Myopia – often referred to as nearsightedness – is a common eye health condition in which the eyeball elongates, causing light rays to focus incorrectly in the eye, thus making distance vision burry.
Severity of Pediatric Myopia:
More than 40 percent of Americans are myopic and that number is increasing
at an alarming rate, especially among school-aged children.
One in four parents have a child with myopia and about three quarters of
children with myopia were diagnosed between the ages of 3 and 12.
Two-thirds of eye care professionals (ECPs) say the presence of myopia
among children in their practice has increased over the past 5-10 years, and
81% of ECPs recognize it as one of the biggest problems impacting children’s
CAUSES OF MYOPIA:
Myopia typically occurs during childhood when the eyeball develops a larger
or longer shape, meaning the distance between the front of the eye and the
retina at the back of the eye is longer than normal. Blurry vision due to myopia
is the result of light rays focusing at a point in front of the retina rather than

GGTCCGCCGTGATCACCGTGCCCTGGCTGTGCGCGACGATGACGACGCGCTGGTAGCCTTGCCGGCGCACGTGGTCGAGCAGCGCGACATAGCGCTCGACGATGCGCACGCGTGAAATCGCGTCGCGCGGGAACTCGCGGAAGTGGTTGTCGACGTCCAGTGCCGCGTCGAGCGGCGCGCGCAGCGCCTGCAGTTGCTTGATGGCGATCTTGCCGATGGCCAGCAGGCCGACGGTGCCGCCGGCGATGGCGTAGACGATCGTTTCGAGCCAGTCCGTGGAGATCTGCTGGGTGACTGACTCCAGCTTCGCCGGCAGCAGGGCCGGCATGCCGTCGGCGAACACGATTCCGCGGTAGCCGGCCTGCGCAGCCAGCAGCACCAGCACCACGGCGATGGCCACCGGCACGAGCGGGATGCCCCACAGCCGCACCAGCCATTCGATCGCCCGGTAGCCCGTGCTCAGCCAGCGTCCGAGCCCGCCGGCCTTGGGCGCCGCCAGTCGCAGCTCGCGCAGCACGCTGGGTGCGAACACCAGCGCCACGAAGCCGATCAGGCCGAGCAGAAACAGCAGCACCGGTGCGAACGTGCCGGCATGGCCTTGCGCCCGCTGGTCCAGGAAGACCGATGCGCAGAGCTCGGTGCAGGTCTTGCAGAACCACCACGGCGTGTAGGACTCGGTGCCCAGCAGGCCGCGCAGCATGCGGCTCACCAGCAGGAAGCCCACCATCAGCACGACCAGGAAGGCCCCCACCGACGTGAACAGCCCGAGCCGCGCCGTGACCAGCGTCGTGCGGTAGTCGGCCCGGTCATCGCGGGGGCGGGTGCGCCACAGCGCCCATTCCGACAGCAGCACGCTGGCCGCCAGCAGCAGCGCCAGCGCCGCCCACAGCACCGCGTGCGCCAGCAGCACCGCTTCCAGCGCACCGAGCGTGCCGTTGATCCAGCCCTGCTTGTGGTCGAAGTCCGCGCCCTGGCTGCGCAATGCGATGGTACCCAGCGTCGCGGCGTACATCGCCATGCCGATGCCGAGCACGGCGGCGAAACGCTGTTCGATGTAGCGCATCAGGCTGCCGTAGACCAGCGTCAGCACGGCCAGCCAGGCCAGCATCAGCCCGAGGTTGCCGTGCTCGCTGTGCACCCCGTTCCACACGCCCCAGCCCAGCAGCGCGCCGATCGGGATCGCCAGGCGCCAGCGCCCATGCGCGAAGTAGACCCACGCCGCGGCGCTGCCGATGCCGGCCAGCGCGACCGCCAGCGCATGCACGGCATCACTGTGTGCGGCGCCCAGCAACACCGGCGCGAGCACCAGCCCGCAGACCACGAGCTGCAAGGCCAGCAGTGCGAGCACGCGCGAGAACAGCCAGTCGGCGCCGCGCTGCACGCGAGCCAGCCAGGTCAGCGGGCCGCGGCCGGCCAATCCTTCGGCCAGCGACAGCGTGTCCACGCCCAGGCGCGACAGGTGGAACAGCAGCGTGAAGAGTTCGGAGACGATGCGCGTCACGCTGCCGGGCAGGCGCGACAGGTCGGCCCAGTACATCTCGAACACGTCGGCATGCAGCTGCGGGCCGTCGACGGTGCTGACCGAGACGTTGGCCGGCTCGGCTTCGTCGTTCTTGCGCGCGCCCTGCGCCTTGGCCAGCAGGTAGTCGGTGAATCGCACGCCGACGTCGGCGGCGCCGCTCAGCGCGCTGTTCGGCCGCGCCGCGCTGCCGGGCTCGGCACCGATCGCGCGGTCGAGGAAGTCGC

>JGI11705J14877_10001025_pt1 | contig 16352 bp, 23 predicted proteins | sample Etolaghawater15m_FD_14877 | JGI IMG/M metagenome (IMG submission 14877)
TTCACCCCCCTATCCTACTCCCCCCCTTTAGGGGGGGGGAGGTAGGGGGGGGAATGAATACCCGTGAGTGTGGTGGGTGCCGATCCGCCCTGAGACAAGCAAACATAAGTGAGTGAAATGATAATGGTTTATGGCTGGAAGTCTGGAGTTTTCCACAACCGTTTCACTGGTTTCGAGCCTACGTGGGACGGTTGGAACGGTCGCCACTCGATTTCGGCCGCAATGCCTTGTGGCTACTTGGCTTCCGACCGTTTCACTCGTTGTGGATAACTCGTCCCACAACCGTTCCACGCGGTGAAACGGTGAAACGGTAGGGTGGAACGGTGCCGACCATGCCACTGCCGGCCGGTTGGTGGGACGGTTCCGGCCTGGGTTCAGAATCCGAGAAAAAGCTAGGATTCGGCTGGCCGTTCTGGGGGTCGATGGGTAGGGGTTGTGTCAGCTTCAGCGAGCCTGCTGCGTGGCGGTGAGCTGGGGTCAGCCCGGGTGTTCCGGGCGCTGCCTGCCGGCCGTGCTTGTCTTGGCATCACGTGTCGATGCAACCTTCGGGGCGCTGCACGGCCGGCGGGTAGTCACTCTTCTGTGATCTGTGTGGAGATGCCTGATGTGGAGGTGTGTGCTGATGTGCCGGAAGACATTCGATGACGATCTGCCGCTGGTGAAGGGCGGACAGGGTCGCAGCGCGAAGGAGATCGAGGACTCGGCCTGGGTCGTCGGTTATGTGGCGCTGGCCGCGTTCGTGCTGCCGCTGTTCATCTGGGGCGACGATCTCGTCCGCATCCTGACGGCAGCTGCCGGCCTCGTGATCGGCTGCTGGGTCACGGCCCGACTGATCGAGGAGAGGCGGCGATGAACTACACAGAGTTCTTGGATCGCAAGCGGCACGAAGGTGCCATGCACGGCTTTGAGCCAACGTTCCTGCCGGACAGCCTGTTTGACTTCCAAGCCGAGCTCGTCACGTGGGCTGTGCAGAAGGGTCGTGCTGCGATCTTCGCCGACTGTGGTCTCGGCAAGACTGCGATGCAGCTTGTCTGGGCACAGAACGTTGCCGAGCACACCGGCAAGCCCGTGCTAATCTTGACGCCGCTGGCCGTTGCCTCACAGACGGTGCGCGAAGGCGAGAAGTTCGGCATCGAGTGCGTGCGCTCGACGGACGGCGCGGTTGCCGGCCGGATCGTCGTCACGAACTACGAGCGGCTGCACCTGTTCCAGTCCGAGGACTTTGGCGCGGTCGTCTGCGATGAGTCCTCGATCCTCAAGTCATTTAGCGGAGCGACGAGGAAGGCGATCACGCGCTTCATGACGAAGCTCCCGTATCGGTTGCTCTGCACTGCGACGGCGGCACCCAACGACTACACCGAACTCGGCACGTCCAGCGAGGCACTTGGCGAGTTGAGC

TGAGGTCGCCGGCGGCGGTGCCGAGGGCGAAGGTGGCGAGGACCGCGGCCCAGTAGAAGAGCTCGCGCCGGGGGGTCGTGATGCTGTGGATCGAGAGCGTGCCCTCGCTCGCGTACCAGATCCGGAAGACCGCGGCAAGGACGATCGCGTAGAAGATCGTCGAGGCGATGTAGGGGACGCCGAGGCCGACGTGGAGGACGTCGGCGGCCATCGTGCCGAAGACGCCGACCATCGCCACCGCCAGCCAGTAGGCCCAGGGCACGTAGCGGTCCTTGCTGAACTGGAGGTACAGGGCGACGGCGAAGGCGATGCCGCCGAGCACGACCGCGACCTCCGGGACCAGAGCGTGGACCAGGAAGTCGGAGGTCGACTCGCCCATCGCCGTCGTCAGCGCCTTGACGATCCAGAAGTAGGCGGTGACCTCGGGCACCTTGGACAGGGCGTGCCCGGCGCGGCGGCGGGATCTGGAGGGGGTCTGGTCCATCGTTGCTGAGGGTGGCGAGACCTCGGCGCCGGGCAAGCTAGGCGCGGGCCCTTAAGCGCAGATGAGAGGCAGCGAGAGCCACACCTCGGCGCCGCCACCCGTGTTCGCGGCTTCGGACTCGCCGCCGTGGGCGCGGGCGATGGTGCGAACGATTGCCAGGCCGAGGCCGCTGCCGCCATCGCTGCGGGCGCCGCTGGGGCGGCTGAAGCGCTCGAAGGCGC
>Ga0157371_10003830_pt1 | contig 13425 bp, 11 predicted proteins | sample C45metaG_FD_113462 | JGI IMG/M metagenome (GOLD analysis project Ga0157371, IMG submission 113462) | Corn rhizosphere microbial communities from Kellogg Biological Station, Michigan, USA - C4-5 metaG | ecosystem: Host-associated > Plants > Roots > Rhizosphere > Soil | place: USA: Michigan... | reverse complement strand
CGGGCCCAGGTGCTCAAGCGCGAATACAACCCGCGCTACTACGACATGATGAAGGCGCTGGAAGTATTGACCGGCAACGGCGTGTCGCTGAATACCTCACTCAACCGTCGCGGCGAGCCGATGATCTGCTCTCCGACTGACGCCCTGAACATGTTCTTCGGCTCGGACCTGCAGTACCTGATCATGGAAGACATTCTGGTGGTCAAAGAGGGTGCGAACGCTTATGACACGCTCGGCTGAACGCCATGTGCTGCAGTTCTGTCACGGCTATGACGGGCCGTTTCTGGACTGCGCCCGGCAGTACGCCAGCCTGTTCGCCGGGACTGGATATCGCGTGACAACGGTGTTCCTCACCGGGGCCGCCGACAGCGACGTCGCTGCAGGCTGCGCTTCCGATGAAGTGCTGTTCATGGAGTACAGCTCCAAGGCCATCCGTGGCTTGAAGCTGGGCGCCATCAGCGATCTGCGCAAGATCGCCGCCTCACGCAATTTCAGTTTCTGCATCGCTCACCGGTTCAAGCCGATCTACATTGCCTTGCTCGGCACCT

directly on the surface.
However, the upward incidence of myopia can be attributed to different
factors, and is occasionally the result of a combination of these factors:
Genetics – Family history plays a role in a child’s risk of myopia. If neither parent is myopic, the chance the child will develop myopia is low. But, if one parentis myopic, it increases the child’s chance of developing myopia by 3x – doubling to 6x if both parents are myopic.
Environment – Exposure to sunlight, vitamin D intake, dopamine levels and the amount of time someone spends outdoors have an impact on an individual’s likelihood of being myopic. Research shows spending more time outdoors lowers the risk of childhood myopia.